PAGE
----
The Moneyist: My friends’ wedding was canceled due to coronavirus. They’re having a small ceremony next month with only close friends and family. Do I still send a gift?

The Moneyist: My friends’ wedding was canceled due to coronavirus. They’re having a small ceremony next month with only close friends and family. Do I still send a gift?

17 Aug    Finance News

Dear Moneyist,

A friend of mine is getting married next month with a handful of guests, mainly family and close friends. The wedding itself was put off because of the coronavirus pandemic.

Do I send a gift?

They are having a large party next year. I was only invited to that. If I do send a wedding present, do I give my gift now or later? I want to make sure I’m not intrusive.

Friend Who Just Wants to Do the Right Thing

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Dear Do the Right Thing,

Send a gift. Send it now. Send it later. Apologies for being glib. I’m trying to keep it light. We all need some levity and perspective during these turbulent times. Whether you do it now or later is less important. There’s no right or wrong answer as to when. The world is upside down, after all.

At the very least, send a bottle of champagne or a bunch of flowers with a card saying, “I hope you have a wonderful day. I can’t wait for the party next year.” The only gift of this pandemic is having a reason to help each other. What other reason do we have for roaming the earth?

Who would have thought that a pandemic would have so rudely interrupted our work, life and even our weddings? Petty preoccupations have no place in our lives. Looking out for one another is our No. 1, No. 2 and No. 3 reason for being alive. There really is no other.

Here’s another story about a wedding that did and didn’t happen: Friends of mine were due to get married on the Greek island of Paros a few years ago. There were high winds on the sea the day of the wedding ceremony. We all went to bed the night before the wedding under a cloud.

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The next morning the bride and her bridesmaids were getting their hair done and word came through: The priest, who had the keys to the ONLY Catholic Church on the island, was unable to make the trip from the mainland.

Despite that unforeseen turn of events, the wedding ceremony went ahead on the steps of the town hall, with a narrow pebbled street that wound its way down to the town center acting as the aisle.Not only did the wedding go ahead, but it was more special than anyone could have imagined.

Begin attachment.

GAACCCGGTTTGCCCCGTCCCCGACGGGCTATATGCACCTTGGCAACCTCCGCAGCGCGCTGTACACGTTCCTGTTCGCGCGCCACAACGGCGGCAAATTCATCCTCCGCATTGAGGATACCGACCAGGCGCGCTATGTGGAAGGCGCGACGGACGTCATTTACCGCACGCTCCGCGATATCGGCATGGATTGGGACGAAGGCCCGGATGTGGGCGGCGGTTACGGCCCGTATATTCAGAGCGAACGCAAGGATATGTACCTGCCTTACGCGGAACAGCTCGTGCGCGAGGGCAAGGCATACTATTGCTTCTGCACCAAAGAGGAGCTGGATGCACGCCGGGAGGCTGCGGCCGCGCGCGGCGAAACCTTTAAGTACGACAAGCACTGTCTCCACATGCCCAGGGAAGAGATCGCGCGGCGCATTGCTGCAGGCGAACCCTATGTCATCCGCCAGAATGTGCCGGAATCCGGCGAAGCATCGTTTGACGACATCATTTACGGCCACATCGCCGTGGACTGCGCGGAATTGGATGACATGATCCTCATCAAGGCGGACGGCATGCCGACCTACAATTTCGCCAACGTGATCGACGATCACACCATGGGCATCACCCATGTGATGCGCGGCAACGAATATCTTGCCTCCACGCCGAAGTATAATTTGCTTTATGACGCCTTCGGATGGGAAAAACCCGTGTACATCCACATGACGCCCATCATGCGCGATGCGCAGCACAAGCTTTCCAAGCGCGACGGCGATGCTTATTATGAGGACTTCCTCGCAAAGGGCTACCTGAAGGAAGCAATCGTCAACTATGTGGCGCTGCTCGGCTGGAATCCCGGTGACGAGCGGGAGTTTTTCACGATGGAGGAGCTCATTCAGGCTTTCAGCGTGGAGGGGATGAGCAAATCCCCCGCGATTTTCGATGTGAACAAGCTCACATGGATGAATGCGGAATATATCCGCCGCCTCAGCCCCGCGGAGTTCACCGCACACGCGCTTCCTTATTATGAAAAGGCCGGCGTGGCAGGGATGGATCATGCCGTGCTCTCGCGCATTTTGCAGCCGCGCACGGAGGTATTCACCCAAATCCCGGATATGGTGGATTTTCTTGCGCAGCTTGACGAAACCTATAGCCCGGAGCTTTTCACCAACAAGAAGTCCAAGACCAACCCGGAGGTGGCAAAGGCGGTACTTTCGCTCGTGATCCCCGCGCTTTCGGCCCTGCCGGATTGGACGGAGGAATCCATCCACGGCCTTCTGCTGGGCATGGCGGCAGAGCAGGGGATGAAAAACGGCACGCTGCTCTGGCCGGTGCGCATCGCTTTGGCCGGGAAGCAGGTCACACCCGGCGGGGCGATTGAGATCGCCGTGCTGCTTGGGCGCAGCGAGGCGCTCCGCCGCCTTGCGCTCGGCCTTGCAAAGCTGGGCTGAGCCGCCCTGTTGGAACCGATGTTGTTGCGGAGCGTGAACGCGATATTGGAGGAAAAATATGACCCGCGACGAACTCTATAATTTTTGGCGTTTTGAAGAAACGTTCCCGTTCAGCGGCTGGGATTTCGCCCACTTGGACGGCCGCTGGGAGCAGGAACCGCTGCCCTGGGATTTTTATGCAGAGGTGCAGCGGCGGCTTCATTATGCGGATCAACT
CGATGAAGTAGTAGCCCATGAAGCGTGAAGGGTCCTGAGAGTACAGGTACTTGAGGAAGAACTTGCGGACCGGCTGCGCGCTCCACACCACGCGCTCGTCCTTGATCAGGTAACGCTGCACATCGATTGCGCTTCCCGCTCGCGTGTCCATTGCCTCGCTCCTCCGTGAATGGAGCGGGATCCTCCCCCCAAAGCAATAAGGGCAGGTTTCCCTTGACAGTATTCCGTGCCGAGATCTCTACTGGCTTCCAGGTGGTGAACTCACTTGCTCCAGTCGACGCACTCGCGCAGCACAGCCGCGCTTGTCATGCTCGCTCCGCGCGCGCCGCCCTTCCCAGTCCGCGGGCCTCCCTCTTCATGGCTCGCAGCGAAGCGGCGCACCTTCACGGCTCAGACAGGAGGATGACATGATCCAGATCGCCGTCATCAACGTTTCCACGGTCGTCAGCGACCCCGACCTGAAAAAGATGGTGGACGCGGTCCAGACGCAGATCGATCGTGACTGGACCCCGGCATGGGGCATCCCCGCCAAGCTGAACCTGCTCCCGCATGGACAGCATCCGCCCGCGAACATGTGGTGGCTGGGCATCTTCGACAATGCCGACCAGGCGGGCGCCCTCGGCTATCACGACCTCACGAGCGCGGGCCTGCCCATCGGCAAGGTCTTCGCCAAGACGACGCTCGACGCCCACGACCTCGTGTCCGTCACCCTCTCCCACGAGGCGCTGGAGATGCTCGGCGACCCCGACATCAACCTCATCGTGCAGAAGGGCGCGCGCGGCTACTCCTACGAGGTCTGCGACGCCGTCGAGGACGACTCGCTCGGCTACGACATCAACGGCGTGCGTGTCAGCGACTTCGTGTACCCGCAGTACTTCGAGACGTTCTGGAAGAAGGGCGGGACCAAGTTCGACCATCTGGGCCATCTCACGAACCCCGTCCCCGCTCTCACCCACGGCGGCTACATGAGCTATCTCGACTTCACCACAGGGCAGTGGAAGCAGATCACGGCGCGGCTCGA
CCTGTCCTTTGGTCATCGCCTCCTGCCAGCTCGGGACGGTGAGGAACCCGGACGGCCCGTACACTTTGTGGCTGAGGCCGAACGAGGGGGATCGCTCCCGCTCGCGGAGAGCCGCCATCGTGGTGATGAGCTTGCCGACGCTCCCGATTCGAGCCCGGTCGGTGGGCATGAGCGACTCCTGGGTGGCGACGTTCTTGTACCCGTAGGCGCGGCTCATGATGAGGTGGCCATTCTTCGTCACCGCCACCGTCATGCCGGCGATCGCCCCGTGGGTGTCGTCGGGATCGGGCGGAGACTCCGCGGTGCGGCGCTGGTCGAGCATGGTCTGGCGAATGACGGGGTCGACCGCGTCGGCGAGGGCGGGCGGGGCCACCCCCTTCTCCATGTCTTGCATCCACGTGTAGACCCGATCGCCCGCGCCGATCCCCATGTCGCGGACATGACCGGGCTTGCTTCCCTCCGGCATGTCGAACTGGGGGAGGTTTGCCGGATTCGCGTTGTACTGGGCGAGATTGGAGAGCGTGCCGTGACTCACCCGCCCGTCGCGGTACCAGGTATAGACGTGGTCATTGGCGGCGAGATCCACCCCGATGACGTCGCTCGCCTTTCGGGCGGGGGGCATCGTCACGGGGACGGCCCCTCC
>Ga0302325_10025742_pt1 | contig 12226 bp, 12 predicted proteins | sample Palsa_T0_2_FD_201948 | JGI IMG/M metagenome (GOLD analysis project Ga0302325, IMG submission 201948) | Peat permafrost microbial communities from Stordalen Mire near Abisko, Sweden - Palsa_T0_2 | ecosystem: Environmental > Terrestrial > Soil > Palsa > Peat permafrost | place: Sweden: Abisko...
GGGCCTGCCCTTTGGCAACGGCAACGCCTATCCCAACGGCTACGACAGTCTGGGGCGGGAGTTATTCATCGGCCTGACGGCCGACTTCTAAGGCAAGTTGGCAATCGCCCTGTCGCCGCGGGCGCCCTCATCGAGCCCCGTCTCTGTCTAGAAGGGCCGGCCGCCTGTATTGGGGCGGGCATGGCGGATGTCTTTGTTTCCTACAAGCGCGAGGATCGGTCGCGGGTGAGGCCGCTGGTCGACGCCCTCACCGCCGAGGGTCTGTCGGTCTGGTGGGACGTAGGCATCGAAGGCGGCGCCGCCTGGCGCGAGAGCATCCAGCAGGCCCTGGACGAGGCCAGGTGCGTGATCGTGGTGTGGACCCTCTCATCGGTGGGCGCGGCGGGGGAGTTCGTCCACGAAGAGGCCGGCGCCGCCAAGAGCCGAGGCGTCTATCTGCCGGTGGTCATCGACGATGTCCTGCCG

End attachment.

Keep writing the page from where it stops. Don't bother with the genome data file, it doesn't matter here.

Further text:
The father of the bride made a speech, invoking the Greek gods of wind and sea. We partied like it was 1999. (It was, in fact, just a couple of years later.) The moral of this love story? What could have been a huge negative (no priest) turned into a giant positive (fun story).

The priest arrived the next day and they did it all over again. They met their first challenge as a not-quite-legally-married couple with grace and humor. Your friends won’t care if you give them a gift now or later, as long as you let them know the wind is blowing on their sails too.

Coronavirus update: COVID-19 has now killed at least 776,751 people worldwide, and the U.S. ranks 10th in the world for deaths per 100,000 people (51.5), Johns Hopkins University says. As of Monday, the U.S. has the world’s highest number of confirmed COVID-19 cases (5,422,622) and deaths (170,281). Worldwide, confirmed cases are now at 21,766,459.

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The Dow Jones Industrial Index DJIA, -0.30%, the S&P 500 SPX, +0.27% and Nasdaq COMP, +1.00% ended marginally higher Monday as investors await progress on a vaccine and, as Democrats and Republicans debate the details of the next unemployment benefits, round two of the economic stimulus program.

AstraZeneca AZN, +2.30% in combination with Oxford University, BioNTech SE BNTX, +2.36% and partner Pfizer PFE, +0.76%, GlaxoSmithKline GSK, +1.43%, Johnson & Johnson JNJ, +0.50%, Merck & Co. MERK, -1.51%, Moderna MRNA, +0.88%, and Sanofi SAN, -1.33%, among others, are currently working on COVID-19 vaccines.

You can email The Moneyist with any financial and ethical questions related to coronavirus at

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